• The potential lack of power will have an impact on the operability of local infrastructure and certain accommodations that we have grown accustomed to such as running water, heating, cooling and refrigeration.  It is wise for adjusters to bring a small cooler to house water and refreshments. Also, in the absence of lighting a handheld flashlight should be packed.  
  • Small first-aid kits can be useful in treating minor scrapes that an adjuster may sustain.
  • A small cache of business supplies consisting of a stapler, paper clips, pencil, paper, ruler, measuring tape, etc. should be packed to assist adjusters with the documentation of their activities.
  • The attire that an adjuster packs should be versatile enough to accommodate the climate that they are about to enter and be suitable for walking through rummage while conducting an onsite investigation, and to meet with superiors, clients and other business professionals. Safety and practicability come first making safety shoes and a hard hat are a must. Other essential items that an adjuster should pack include a lap top along with a spare battery and car charger, a camera and an updated passport.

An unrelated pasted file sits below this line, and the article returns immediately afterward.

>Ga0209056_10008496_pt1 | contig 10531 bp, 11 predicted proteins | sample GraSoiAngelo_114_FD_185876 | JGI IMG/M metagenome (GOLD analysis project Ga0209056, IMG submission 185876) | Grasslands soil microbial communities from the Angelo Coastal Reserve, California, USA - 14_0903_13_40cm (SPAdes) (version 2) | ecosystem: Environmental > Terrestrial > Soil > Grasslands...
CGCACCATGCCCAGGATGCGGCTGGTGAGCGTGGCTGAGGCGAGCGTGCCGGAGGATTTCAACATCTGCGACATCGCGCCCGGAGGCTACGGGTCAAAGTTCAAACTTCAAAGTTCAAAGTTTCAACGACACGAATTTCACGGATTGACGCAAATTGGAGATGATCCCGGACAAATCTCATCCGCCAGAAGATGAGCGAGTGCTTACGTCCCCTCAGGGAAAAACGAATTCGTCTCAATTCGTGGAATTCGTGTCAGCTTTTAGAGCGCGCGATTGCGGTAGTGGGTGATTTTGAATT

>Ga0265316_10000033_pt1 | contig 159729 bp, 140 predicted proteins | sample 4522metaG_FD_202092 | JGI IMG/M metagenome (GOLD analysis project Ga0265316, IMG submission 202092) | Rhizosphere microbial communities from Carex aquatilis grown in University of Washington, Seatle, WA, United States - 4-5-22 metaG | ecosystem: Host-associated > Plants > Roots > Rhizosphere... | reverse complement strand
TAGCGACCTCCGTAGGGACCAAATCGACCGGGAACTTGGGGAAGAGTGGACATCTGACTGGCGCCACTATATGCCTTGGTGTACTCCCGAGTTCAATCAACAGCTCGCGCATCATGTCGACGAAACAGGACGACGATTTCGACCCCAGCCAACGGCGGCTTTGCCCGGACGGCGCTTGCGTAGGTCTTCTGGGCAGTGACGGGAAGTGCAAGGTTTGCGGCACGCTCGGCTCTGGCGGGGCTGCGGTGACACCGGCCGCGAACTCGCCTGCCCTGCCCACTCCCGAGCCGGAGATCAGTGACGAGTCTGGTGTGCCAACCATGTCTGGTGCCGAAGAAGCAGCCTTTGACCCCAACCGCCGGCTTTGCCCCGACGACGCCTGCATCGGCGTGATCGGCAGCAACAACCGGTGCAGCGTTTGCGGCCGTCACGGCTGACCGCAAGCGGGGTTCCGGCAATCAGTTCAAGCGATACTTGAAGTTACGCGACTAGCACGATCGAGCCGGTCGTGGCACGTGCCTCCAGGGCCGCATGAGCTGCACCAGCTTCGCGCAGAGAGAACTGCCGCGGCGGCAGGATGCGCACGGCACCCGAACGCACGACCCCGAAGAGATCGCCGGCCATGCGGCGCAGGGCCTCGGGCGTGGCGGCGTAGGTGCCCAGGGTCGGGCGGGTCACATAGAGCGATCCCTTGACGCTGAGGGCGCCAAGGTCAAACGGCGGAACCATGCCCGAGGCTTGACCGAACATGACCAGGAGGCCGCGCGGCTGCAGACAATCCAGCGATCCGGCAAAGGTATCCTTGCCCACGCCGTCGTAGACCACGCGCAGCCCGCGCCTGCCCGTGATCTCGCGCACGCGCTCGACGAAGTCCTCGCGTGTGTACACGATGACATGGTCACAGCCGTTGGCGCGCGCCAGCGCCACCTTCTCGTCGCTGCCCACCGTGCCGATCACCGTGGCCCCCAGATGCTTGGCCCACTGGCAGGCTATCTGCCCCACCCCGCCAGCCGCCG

• Adjusters should always be mindful and respectful of local customs and traditions and act accordingly
  • As language may be a barrier, adjusters should come prepared with language conversation books or translation resources that they can call on for assistance.
  • As navigation may sometimes be a challenge, coming prepared with maps of the local area and a GPS device can prove to be most useful.

This blog post has been written by Mike Koch, National Property & Catastrophe Manager, Crawford & Company (Canada) Inc.